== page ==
Civic role of schools extends outside the gates
In central London, the civic role of schools has been highlighted as a positive step towards pupil development.
The positive impact schools can have in the wider community is the subject of a recent report by Dr Katherine Vincent, ‘London Leaders: Beyond the Classroom’. In it, she describes how a group of London Schools access their ecosystem to assist them in improving the performance of their disadvantaged pupils.
Part 1: London Leaders: Beyond the Classroom
Reconnect London is a practitioner-led network which aims to build leadership capacity within the London school system and improve its ability to address disadvantages, by strengthening connections between schools and helping them to share knowledge and expertise with each other. Our recently published report, ‘London Leaders: Beyond the Classroom’, explores the extent to which London schools are engaged in leadership activities that go beyond the classroom, and beyond the school gates. As well as highlighting the complexity of the work that school leaders are doing within their contexts, the report also emphasises the extent to which schools have come to take on a crucial role as part of civic infrastructure within local communities.
The importance of schools’ wider work, and its impact beyond the classroom, came to greater prominence in 2020-21 following the start of the Covid-19 pandemic. During that time, school leaders became civic leaders within their local communities, remaining open when many other services were closed and becoming distributors not only of learning materials but also of food packages and other essential resources. As a result, there was increased awareness across the UK of the contribution which is made by schools to children’s social, emotional and psychological development, and a realisation that this may be as important as their impact on academic learning. This report builds on that awareness, by providing a series of case studies which describe some of the work that is being undertaken by successful London schools to respond to the particular opportunities and challenges that exist in their local contexts.
Central to the report is the concept of ‘context-responsive leadership’. This refers to the way in which school leaders adapt their leadership practice, and the provision offered by their schools, in response to the contexts in which they are working.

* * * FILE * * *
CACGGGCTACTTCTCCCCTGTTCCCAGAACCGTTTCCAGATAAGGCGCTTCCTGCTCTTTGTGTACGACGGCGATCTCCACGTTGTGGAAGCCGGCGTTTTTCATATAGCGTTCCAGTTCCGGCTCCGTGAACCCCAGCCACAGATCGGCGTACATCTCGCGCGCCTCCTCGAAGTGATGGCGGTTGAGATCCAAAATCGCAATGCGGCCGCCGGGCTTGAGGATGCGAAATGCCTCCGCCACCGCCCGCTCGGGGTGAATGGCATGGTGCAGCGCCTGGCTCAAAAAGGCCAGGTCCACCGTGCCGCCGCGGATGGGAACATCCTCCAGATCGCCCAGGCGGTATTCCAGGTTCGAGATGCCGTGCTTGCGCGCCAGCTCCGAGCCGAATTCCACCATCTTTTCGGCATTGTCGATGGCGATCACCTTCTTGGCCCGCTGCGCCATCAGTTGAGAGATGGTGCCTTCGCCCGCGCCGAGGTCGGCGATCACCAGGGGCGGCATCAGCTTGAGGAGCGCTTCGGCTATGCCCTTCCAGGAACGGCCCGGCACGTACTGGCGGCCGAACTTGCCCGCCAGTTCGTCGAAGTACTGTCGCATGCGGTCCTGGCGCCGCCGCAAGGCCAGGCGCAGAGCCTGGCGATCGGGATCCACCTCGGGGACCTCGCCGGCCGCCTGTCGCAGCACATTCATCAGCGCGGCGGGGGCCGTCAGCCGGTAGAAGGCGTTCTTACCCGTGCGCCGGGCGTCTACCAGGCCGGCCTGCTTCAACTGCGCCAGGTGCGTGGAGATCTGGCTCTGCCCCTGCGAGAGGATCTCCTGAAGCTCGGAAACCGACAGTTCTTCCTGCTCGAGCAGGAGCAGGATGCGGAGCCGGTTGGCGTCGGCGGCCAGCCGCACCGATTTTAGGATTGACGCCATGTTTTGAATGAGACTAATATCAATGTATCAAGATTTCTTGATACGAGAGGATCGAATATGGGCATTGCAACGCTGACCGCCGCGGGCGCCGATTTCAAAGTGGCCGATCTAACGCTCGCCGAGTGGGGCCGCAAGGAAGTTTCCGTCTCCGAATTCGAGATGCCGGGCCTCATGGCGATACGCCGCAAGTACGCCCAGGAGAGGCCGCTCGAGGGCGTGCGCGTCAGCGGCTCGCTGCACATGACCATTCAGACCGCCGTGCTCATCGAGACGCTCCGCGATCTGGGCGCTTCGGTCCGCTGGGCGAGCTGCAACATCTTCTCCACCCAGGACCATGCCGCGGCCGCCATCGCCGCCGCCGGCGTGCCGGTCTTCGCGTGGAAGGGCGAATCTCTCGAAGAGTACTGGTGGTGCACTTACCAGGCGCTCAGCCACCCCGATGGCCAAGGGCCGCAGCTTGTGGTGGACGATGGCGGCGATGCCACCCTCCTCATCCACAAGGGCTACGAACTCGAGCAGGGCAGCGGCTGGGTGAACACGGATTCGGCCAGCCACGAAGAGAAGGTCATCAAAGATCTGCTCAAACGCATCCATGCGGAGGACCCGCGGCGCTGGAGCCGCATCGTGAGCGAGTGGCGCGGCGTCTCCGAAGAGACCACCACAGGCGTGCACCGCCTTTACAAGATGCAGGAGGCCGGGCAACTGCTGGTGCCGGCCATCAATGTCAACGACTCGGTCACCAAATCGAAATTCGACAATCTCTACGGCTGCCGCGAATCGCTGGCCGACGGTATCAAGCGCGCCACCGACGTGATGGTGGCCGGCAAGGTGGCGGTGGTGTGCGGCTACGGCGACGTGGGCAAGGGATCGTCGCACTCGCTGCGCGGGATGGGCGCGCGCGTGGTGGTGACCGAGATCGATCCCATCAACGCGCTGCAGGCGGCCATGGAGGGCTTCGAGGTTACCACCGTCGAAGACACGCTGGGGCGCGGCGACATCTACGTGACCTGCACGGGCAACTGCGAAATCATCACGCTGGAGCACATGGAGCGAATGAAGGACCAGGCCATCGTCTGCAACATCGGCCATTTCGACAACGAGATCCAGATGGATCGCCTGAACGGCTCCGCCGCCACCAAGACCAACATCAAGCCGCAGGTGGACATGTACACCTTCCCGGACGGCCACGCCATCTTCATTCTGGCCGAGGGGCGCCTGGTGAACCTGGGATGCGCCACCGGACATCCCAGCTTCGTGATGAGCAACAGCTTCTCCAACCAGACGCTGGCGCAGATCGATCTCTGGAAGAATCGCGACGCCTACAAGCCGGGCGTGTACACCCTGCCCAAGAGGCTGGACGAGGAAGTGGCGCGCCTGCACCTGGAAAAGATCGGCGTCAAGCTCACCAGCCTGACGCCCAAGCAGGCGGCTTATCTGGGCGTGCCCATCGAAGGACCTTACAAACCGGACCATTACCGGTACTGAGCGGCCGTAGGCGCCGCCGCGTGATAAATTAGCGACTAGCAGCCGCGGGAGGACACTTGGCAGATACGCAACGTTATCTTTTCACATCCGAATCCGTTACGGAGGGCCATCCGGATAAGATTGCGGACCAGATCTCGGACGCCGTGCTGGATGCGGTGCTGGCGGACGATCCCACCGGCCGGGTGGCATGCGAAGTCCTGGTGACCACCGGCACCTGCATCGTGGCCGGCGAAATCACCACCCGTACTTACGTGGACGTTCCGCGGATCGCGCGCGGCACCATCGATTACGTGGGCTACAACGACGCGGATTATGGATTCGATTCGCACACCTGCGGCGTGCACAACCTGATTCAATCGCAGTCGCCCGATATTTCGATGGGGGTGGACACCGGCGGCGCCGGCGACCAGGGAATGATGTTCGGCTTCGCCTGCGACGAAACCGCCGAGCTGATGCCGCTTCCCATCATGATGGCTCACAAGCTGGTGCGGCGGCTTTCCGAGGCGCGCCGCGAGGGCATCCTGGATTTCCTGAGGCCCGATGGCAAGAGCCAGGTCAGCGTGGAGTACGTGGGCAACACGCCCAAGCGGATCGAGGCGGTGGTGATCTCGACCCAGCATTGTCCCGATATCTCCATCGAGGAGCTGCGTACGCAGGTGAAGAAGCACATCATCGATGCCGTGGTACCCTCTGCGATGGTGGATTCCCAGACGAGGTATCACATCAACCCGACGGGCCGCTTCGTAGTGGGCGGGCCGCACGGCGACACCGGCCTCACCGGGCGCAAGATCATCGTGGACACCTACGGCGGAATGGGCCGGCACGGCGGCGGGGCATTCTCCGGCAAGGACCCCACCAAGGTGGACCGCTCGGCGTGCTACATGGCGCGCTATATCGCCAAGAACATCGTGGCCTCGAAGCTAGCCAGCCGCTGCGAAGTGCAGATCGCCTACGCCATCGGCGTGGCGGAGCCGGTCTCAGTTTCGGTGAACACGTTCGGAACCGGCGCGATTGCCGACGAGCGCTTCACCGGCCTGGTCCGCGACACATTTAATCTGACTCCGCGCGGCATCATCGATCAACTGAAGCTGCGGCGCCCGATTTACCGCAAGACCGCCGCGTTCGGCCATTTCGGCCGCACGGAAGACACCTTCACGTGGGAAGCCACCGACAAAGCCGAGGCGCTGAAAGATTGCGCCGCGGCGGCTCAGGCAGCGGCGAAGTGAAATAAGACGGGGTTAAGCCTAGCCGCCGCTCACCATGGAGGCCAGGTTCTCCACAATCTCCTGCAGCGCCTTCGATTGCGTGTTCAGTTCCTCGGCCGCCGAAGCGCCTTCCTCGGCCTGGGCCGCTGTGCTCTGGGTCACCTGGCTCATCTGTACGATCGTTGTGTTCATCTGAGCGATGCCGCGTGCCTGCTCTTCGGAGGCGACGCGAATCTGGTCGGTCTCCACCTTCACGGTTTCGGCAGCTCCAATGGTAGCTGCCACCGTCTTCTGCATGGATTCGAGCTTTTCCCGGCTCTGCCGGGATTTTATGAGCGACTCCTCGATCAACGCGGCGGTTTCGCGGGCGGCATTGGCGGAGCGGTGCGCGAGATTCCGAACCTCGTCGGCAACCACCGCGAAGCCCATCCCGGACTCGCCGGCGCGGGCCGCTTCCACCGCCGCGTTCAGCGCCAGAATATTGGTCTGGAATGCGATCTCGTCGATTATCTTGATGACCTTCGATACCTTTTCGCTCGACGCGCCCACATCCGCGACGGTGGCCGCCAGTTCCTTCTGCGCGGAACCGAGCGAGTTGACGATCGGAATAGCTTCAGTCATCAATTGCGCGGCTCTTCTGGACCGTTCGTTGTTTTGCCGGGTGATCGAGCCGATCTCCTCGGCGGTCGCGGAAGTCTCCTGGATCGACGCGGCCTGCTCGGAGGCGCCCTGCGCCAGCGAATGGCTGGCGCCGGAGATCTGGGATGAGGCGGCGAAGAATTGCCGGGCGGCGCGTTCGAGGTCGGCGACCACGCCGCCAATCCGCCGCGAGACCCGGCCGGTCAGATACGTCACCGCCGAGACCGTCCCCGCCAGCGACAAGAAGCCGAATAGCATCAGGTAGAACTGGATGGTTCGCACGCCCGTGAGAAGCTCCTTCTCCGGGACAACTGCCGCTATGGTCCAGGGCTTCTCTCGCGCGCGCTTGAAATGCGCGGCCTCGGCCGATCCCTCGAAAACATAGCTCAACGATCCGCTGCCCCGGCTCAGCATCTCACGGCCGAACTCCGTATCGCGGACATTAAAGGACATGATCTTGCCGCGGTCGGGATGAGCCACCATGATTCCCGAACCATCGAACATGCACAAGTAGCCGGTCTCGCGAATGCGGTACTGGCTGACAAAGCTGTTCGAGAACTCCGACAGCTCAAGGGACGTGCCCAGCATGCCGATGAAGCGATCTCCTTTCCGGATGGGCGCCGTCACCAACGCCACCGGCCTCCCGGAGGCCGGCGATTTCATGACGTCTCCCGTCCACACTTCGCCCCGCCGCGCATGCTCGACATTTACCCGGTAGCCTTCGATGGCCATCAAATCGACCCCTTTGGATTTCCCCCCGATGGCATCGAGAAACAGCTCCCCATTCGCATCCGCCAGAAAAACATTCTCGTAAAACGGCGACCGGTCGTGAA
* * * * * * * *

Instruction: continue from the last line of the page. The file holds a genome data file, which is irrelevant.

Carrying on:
For example, one of the case study schools, which serves a community with significant levels of socio-economic disadvantage, has worked with the Child Poverty Action Group to devise a whole-school strategy aimed at supporting families living in poverty, including a free breakfast club, subsidised after school provision and a school uniform exchange. In this school’s local context, this provision is necessary because it creates the pre-conditions for school learning: unless basic needs like hunger and clothing are met, children cannot engage with the school curriculum.
The provision offered by the case study schools goes far beyond their responsibility for delivering the curriculum and ensuring pupils have access to high quality pastoral care and support. One of the schools, in partnership with the local NHS trust, has a wellbeing centre with co-located mental health, counselling support and wellbeing services. Another has a family support worker who runs workshops for parents advising them on issues such as how to access housing benefits, manage their finances and reduce energy costs.
While this provision often takes place outside the classroom, in the case study schools it is not perceived as a secondary activity which is supplementary to the school’s ‘core business’ of educating pupils within classrooms. Rather, it is felt to be an essential part of the way in which schools prepare pupils for learning and ensure they are able to participate in school life in a meaningful way.
The report draws attention to the importance of local partnerships and the many different ways in which London schools work collaboratively with other schools and with other organisations. This includes local authorities and academy trusts, as well as local health services, universities and a wide range of charities and corporate partners. This resonates with the vision that has been developed by the Confederation of School Trusts (CST) for the potential role of schools, and school trusts, to provide a new form of ‘civic leadership’, sitting at the heart of their communities, bringing together different types of provision for the benefit of local children and thereby making ‘a strategic contribution to the greater common good’ (CST 2020).
During the Covid-19 pandemic, school leaders made a significant contribution to local collaborative efforts to support the most vulnerable. In this way, they were able to have a positive impact beyond the usual scope of their work, building on existing partnerships and establishing new ones. Three years on from the start of the pandemic, London school leaders are faced with a difficult set of external circumstances, as the sector grapples with cost pressures, industrial action and concern about decreased achievement, attendance and wellbeing. By sharing examples of effective practice, we hope this report will contribute to appreciation of the wider work of schools and understanding of approaches that can make a difference in schools serving disadvantaged communities.
Dr Katherine Vincent is Director of Reconnect London, based at Mulberry Schools Trust, Richard Street, Commercial Road, London E1 2JP.
We would like to thank Katherine for sharing her report with us. She completes her summary in the next article. For more information about Reconnect London, please email firstname.lastname@example.org.
Take care and stay safe.